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If They Repeat It, They'll Likely Complete It When Kirby Worthington, co-founder of Growth and Giggles, was working toward her Master’s degree, she spent time as a director of a Montessori preschool. She had read research on repetition and decided to test it out. On a very cold winter’s day, after three days of freezing rain and no outside playtime at school, the sun came out and it was time to go outside again. However, under the swing there was a giant mud puddle full of the freezing rain. Before going outside she gathered the children and told them: “We’re going to get to play outside, and you can play on any of the equipment – except no swinging today”, and she explained about the puddle. As they went out the door, she stopped each child asking them, “Where are you NOT playing today?” And they would repeat back to her, “No swinging and no playing in the mud.”...
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Getting Preschoolers to Cooperate: A Tiny Change for Big Results Do you have trouble getting your preschooler to cooperate? (That was a joke…of course you do—they’re preschoolers!) One simple change you can make--without much effort, without discussing parenting philosophy with your spouse, without brainstorming rewards or meting out punishments— can make a significant change in how cooperative your preschooler becomes. And don’t tell, but it will probably work on the adults in your life, too. Let me show you the idea, starting with a personal example. I grocery shop once a week, and I go with a detailed list, which usually doesn’t include ice cream. But every week, as I walk through the coffee and tea section, I know I am coming up on “the aisle of temptation.” At this point, I might say to myself, “Don’t go down the ice cream aisle!” At which point, I involuntarily start picturing cold, sweet, chocolatey goodness melting around my tongue. My other option...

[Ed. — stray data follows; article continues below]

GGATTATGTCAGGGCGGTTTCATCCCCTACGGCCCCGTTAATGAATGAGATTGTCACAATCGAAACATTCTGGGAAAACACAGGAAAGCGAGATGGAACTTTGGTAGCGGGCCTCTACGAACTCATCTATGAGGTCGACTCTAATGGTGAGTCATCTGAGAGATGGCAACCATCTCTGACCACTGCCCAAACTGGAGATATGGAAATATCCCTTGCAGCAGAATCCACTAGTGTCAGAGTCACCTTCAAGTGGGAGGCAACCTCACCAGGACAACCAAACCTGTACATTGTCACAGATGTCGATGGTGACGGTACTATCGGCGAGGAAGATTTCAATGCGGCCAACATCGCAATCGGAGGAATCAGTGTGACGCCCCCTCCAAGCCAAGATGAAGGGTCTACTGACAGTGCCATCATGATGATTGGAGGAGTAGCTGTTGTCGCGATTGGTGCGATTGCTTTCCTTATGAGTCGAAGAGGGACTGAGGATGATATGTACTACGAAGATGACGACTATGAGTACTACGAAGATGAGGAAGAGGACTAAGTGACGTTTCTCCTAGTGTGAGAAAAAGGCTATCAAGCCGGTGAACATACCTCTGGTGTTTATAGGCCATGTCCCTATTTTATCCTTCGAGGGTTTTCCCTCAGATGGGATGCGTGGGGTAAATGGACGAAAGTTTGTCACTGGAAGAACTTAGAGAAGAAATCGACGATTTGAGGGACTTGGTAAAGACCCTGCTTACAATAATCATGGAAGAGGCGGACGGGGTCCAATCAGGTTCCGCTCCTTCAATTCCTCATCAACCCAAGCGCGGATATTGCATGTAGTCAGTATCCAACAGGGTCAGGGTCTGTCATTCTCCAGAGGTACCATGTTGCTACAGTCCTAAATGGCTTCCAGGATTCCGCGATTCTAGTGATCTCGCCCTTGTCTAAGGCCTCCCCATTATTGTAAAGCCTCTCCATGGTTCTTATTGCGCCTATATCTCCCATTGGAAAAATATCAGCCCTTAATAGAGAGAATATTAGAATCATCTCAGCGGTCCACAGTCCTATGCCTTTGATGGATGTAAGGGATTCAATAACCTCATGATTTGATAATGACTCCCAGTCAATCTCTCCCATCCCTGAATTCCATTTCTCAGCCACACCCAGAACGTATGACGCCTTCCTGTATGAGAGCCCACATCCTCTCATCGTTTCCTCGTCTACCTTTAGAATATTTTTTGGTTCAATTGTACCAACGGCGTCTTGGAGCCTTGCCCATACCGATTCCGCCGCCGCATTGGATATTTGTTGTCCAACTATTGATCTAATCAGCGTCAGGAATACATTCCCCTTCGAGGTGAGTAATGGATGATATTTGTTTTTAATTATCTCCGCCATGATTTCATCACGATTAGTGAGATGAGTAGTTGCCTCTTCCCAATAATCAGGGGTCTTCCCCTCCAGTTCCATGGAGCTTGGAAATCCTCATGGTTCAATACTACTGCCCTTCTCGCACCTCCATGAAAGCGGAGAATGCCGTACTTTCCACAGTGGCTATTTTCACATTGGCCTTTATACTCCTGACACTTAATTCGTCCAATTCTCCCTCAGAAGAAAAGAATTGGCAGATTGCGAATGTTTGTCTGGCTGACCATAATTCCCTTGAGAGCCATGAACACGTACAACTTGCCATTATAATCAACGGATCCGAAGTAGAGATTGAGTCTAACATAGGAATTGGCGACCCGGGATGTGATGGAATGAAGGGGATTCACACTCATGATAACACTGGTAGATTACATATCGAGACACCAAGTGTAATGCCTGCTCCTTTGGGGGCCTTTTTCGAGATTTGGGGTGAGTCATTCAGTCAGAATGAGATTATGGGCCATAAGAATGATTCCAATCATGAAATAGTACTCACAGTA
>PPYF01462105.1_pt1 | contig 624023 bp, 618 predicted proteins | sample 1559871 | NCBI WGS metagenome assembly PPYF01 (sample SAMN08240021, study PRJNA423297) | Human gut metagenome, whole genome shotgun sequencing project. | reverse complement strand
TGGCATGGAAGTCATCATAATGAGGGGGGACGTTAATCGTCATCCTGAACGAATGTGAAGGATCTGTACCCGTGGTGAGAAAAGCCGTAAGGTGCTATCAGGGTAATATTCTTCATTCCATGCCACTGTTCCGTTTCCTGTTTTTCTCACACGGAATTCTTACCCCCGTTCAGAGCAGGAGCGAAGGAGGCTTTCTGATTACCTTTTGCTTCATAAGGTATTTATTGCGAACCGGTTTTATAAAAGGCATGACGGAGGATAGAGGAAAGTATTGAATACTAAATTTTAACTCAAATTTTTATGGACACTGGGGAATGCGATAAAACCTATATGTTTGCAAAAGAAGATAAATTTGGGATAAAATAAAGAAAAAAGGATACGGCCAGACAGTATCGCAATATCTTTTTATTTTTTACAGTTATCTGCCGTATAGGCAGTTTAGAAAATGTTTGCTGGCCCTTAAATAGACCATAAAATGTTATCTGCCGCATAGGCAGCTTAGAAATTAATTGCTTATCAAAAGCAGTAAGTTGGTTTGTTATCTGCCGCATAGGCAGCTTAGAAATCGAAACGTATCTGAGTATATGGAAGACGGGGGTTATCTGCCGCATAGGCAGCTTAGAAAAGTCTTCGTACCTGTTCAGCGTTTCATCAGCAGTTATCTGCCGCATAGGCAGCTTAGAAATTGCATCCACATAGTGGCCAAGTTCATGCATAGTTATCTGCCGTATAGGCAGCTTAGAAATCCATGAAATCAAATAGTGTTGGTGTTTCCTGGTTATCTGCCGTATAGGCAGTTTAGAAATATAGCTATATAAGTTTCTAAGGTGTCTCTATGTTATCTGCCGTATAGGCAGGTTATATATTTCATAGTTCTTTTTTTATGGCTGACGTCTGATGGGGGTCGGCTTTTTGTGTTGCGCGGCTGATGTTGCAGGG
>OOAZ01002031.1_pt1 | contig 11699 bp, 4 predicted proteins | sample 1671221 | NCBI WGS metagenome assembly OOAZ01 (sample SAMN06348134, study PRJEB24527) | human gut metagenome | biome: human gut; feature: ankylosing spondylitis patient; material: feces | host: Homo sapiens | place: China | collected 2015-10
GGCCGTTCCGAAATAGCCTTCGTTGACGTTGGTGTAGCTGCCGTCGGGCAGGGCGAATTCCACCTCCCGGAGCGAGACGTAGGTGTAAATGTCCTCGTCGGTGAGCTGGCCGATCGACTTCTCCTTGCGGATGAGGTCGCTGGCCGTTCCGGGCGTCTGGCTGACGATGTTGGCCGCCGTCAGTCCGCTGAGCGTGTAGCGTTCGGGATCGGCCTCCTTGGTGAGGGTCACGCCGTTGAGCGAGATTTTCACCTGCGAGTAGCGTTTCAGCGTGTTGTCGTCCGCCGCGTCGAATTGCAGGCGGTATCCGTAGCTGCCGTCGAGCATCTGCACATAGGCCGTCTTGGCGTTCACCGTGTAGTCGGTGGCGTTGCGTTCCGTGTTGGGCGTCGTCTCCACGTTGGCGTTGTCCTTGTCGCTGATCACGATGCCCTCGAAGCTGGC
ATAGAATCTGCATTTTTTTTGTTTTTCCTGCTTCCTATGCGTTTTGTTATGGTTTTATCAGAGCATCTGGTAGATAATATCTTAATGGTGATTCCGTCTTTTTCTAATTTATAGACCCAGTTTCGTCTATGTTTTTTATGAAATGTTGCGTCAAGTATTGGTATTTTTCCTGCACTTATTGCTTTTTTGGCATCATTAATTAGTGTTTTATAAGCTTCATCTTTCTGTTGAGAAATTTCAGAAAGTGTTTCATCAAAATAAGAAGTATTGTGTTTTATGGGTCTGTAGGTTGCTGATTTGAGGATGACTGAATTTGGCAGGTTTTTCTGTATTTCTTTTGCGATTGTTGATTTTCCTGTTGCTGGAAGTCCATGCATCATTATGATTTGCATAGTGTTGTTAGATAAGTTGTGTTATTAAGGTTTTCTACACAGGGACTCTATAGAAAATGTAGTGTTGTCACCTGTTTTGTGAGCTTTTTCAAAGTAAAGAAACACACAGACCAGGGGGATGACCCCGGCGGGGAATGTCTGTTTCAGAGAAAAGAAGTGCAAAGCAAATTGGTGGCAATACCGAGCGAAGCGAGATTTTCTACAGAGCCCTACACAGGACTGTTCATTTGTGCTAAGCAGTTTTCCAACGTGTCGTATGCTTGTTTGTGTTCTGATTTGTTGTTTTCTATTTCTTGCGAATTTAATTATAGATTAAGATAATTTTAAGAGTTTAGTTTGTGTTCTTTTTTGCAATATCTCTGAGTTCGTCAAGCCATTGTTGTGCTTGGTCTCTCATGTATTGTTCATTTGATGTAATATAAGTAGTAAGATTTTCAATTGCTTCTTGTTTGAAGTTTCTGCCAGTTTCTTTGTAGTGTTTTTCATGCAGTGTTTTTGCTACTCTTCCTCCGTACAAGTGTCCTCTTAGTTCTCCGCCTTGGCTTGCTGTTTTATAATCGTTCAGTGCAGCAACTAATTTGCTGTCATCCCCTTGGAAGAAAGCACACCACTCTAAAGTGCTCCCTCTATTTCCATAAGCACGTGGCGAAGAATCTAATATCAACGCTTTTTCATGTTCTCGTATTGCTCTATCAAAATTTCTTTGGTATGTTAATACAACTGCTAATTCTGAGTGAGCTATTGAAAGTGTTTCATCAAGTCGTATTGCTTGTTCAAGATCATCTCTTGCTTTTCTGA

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How to Help your Preschooler Deal with Irrational Fears Three-year-old Jonathan would not go anywhere without wearing a hat. He called it his “helmet.” One day, Kirby and Jonathan were out walking in the woods, and Jonathan realized that he had forgotten his helmet. He started to get panicky. Kirby quickly offered him the knit hat she was wearing because of the cold, and he calmed down. After a while, Kirby asked him, “How do you like wearing my helmet?” Jonathan replied, “I like it. It keeps me from falling down.” “How does it do that?” asked Kirby. “Just fine,” answered Jonathan. Later, Kirby was able to figure out that Jonathan had observed his dad wearing a bike helmet, and had asked him why he wore it. His dad told him that it kept him safe. Jonathan interpreted that to mean that the helmet kept his dad from falling down while biking. Don’t you wish we could crawl into our...
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Posted by on in Learning Games
What do I do with a Sandbox? When my oldest daughter was 15 months old, her dad built a sandbox. I (Kirby) knew it was going to be perfect! I could hang clothes out to dry while my toddler blissfully discovered pouring and measuring and building and dumping. Montessori had come to my house! I gathered up my basket of wet clothes, led my little girl over to the new sandbox, and headed for the clothesline. But she just stood there, staring at the sand and looking puzzled. Then it hit me—she didn’t know how to play with sand. So I abandoned my laundry and we spent time making mountains together and filling up her dump truck, pouring water onto the sand, and digging holes. After that, she knew what to do, and she knew how much fun it could be. It’s not just kids who haven’t learned how to play with sand. Lots of parents don’t know...